Reserve Naturelle Nationale De L’aïr Et Du Ténéré

On the edge of the Sahara in dry mountainous northern Niger, this spectacular—largest protected area in Africa—enormous 29,850-square-mile (77,300-km2) World Heritage Site covers over six percent of the country.

This wilderness oasis said to have the Sahara’s most beautiful dunes is a last stronghold of semi-desert Sahelian and Saharan wildlife. Here species of special concern such as scimitarhorned oryx adjust to the desert’s extreme temperatures, from 122°F (50°C) in summer to below zero in winter. Handsome addax antelopes conserve water by thermoregulating their bodies and survive on sparse growth that comes after rare, meager rains. Both oryx and addax have been under heavy pressure by poachers.

Long-legged Nubian bustards a yard (m) tall cover ground walking as readily as flying, plucking insects from tall grasses as do Sudan golden sparrows—males with sulphur-yellow heads—in company with a few ostriches, pied cuckoos, sooty, melodious black scrub-robins, spotted and crowned sandgrouse, and noisy, long-tailed, vividly blue Abyssinian rollers. Jackals, hyenas, and cheetahs are here too, adjusting to all habitats and preying on grazers, especially young gazelles.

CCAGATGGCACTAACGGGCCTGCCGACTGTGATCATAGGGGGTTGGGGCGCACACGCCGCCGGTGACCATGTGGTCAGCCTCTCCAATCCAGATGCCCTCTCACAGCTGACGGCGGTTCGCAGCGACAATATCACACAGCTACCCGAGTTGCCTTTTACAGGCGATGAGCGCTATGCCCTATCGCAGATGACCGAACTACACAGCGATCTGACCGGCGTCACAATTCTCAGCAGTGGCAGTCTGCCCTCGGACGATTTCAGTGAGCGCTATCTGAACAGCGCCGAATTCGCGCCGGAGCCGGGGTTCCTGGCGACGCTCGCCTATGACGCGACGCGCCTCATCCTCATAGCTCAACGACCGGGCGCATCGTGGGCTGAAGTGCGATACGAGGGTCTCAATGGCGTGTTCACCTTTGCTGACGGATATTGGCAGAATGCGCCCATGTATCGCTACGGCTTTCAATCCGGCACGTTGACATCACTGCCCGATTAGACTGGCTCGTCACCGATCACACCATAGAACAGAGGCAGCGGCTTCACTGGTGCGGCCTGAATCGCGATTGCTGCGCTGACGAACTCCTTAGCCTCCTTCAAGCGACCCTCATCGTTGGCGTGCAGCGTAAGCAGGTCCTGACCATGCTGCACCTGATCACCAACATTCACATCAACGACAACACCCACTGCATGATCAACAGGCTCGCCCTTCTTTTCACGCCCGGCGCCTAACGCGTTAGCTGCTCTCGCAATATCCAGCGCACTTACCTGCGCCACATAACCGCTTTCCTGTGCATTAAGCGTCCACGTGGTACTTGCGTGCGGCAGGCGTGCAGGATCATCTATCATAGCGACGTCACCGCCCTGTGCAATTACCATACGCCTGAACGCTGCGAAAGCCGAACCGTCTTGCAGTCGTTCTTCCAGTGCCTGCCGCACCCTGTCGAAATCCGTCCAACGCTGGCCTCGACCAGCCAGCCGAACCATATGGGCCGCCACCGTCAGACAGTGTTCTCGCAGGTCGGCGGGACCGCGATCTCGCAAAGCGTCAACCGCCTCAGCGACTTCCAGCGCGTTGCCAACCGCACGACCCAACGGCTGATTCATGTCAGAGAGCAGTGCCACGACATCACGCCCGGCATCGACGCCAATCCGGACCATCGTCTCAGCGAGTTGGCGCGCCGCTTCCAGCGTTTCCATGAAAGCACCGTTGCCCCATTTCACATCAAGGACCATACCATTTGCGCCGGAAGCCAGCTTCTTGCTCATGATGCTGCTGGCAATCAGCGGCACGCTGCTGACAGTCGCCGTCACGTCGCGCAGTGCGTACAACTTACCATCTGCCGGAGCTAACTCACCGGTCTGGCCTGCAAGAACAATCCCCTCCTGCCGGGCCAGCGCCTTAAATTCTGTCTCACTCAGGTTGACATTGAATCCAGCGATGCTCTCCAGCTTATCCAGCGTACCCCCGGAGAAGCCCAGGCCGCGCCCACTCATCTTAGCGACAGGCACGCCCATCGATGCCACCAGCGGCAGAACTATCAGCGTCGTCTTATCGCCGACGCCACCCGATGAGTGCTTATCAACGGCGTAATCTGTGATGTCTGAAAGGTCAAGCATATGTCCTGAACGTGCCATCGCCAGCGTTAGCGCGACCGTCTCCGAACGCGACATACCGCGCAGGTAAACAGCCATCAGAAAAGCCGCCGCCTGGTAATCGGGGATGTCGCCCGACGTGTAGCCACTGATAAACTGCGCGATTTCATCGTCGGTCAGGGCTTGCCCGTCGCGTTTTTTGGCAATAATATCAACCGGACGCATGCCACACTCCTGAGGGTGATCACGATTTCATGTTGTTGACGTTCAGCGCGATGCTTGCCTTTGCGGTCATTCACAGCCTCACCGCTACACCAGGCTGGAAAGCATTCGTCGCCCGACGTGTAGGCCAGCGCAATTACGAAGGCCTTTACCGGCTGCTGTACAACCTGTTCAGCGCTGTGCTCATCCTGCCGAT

The starkly beautiful Aïr (pronounced eye-ear) Mountains—a jagged massif of dark volcanic rock the size of Switzerland—are home to slender-horned gazelles and Dorcas gazelles, along with reclusive Barbary sheep with massive horns and long, furry neck-ruffs and pantaloons.

Greatest problems—as in “W”—are overgrazing and overbrowsing of acacias by nomadic livestock, also poaching and international trade in live animals and their by-products. Tuareg people have invaded the area periodically for the past 2,000 years and still tend camels and goats in small irrigated gardens. Rebel insurgents were a serious threat but not since a 1995 peace agreement.

Agadez and Arlit both have lodging and guides—a good idea since it’s easy to get lost here. Mountains start immediately north-northeast of Agadez and the amazing sand desert some 300 miles (500 km) beyond that. Toward Tazolé is a fascinating area 90 miles (150 km) long strewn with fossilized dinosaurs—reminders that the whole Sahara was once fertile and green. There are a number of places with rock paintings of giraffes and other species.

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